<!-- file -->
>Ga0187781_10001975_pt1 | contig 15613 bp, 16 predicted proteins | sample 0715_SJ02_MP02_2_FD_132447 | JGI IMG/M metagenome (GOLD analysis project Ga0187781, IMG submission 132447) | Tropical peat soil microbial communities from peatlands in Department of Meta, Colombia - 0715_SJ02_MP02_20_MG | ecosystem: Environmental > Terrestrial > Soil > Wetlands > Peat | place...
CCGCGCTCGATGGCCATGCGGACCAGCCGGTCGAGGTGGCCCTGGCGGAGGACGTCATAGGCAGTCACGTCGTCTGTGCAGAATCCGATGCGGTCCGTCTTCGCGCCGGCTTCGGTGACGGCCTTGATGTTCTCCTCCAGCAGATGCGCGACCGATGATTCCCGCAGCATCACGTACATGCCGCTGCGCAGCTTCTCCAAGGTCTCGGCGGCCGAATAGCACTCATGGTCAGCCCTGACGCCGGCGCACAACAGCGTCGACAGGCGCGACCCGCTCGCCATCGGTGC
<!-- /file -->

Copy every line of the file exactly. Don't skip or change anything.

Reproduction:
>Ga0187781_10001975_pt1 | contig 15613 bp, 16 predicted proteins | sample 0715_SJ02_MP02_2_FD_132447 | JGI IMG/M metagenome (GOLD analysis project Ga0187781, IMG submission 132447) | Tropical peat soil microbial communities from peatlands in Department of Meta, Colombia - 0715_SJ02_MP02_20_MG | ecosystem: Environmental > Terrestrial > Soil > Wetlands > Peat | place...
CCGCGCTCGATGGCCATGCGGACCAGCCGGTCGAGGTGGCCCTGGCGGAGGACGTCATAGGCAGTCACGTCGTCTGTGCAGAATCCGATGCGGTCCGTCTTCGCGCCGGCTTCGGTGACGGCCTTGATGTTCTCCTCCAGCAGATGCGCGACCGATGATTCCCGCAGCATCACGTACATGCCGCTGCGCAGCTTCTCCAAGGTCTCGGCGGCCGAATAGCACTCATGGTCAGCCCTGACGCCGGCGCACAACAGCGTCGACAGGCGCGACCCGCTCGCCATCGGTGC